Education

Backers Predict Vote On Denying Schooling To Illegal Immigrants

By Lonnie Harp — June 08, 1994 2 min read
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California backers of strong immigration restrictions claim to have gathered enough signatures to put on the November ballot a proposal to deny public schooling and nonemergency medical care to illegal immigrants.

If the signatures on the “Save Our State’’ petition are certified by state officials, voters will consider the measure, which has won the endorsement of Gov. Pete Wilson. Political observers anticipate that the issue will be a high-profile question during Mr. Wilson’s campaign for a second term.

In recent weeks, the Republican Governor has intensified his emphasis on the immigration issue. Like Florida and several other states, California is suing the federal government for reimbursement of services it provides to illegal immigrants. (See Education Week, May 11, 1994.)

Governor Wilson, who faces a $3 billion budget shortfall, has complained that spending on illegal immigrants is sapping the state’s fiscal resources.

Voters apparently are receptive to the stance. In a statewide poll last month, the Los Angeles Times found that the petition drive was receiving nearly two-to-one support.

Under the proposal, schools would be required to document the immigration status of every student and exclude any child whose parents could not prove citizenship or provide a work permit.

Critics of the petition contend that it would quickly be found unconstitutional. In a landmark 1982 ruling in the case of Plyler v. Doe, the U.S. Supreme Court ruled that a Texas law denying public education to illegal immigrants violated the equal-protection clause of the 14th Amendment to the U.S. Constitution.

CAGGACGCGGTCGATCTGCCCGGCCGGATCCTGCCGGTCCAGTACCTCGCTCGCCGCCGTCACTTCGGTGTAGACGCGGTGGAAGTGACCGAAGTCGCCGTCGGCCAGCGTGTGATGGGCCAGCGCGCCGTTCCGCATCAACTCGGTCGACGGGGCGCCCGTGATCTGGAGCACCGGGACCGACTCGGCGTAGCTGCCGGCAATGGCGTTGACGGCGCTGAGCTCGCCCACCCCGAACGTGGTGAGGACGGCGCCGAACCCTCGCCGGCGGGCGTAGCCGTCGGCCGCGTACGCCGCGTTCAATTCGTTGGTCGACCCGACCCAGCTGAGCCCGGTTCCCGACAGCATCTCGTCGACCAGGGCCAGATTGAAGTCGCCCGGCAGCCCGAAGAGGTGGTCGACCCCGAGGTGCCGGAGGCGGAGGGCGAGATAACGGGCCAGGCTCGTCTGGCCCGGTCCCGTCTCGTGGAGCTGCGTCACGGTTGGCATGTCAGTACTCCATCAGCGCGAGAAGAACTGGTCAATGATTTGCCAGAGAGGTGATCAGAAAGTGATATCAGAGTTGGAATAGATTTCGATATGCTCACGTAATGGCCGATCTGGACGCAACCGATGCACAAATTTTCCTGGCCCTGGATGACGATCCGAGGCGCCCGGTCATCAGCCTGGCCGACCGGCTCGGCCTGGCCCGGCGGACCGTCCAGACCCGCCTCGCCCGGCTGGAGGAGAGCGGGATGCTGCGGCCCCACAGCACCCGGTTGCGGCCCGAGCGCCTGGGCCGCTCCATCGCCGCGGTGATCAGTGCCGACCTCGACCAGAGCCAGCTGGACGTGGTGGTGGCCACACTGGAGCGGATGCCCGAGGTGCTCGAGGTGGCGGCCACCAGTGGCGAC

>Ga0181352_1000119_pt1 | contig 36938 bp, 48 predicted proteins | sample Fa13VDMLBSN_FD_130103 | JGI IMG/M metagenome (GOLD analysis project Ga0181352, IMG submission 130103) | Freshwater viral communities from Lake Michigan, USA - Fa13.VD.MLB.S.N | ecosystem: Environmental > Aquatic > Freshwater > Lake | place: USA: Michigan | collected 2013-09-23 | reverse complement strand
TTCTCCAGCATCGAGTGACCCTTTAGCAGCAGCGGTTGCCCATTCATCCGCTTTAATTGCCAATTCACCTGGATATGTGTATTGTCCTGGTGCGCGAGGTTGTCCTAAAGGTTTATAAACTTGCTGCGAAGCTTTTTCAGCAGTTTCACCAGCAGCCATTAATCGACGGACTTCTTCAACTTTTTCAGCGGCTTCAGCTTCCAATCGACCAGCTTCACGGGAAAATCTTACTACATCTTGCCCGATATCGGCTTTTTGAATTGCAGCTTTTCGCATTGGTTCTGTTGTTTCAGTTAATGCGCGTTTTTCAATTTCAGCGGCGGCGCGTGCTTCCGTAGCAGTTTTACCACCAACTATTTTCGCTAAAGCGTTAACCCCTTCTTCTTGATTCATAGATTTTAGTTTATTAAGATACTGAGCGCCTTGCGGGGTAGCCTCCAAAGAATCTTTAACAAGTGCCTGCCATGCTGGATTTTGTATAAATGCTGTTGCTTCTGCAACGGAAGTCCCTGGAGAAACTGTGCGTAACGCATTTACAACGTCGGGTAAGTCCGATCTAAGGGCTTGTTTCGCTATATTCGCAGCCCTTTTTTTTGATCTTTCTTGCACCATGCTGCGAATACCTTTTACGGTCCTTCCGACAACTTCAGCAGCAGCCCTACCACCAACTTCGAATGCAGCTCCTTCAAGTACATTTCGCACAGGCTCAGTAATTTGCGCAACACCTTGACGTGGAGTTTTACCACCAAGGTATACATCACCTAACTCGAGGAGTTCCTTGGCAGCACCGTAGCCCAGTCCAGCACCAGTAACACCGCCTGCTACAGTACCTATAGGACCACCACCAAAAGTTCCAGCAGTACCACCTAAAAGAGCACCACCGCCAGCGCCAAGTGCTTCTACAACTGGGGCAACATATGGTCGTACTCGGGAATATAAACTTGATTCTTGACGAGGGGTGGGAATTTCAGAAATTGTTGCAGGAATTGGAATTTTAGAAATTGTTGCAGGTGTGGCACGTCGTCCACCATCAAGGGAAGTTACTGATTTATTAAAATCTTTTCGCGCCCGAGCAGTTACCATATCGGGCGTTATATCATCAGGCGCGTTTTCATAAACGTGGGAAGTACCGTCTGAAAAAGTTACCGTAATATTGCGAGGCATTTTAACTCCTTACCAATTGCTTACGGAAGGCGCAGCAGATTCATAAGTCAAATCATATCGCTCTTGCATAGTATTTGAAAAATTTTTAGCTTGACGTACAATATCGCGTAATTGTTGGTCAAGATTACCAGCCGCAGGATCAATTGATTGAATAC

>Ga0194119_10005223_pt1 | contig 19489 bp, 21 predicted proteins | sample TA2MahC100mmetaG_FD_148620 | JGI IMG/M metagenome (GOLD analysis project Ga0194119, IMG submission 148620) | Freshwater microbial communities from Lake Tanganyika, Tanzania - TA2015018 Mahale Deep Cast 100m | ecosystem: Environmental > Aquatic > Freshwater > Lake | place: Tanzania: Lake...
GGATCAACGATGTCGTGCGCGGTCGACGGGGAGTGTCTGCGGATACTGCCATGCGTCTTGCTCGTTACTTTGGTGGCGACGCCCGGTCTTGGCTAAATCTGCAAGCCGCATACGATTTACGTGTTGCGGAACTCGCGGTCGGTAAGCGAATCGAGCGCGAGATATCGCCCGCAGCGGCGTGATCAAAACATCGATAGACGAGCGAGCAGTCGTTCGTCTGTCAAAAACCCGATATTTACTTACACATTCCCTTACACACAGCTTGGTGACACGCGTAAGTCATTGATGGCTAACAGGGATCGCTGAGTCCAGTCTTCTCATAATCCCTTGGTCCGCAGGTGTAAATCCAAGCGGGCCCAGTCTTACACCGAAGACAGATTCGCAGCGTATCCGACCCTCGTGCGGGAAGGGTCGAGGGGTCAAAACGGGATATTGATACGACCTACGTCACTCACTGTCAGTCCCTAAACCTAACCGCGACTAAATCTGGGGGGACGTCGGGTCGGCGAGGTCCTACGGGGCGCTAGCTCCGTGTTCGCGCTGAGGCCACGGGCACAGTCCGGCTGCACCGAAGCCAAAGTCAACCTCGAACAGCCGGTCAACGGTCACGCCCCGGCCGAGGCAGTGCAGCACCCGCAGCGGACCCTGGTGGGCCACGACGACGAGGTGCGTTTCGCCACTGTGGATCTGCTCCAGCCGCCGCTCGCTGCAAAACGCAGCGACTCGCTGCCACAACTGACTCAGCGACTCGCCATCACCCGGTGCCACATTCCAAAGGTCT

Governor Wilson has said he favors the measure primarily because it would provide a court test of whether the state can deny public funding to serve illegal immigrants.

An Unschooled Generation?

The growing support for the plan worries Hispanic and other minority activists.

“There has been no discussion of the implications of what happens to these children if they are not in the classroom,’' said Arturo Vargas, the vice president of the Mexican American Legal Defense and Educational Fund in Los Angeles. “Do we want to create a generation of children who are uneducated and unschooled? That would bode even worse for California.’'

“We are identifying immigrants as the enemy, and everyone who is foreign born or has brown skin becomes a suspect,’' Mr. Vargas said. “We turn public employees into arms of a Big Brother state and make the atmosphere ripe to commit acts like deportments and internment that we later regret.’'

In an effort to battle the petition’s momentum, Hispanic activists have begun to question their critics’ portrayal of illegal immigrants as siphoning off public services.

Immigrants largely enter the United States to take low-paying jobs, opponents of the restrictions contend, and fill an important niche in the state’s economy.

The measure has been opposed by all of the Democratic gubernatorial candidates. State Treasurer Kathleen Brown, the favorite going into this week’s primary, has called the plan “mean-spirited and dangerous.’'

A version of this article appeared in the June 08, 1994 edition of Education Week as Backers Predict Vote On Denying Schooling To Illegal Immigrants

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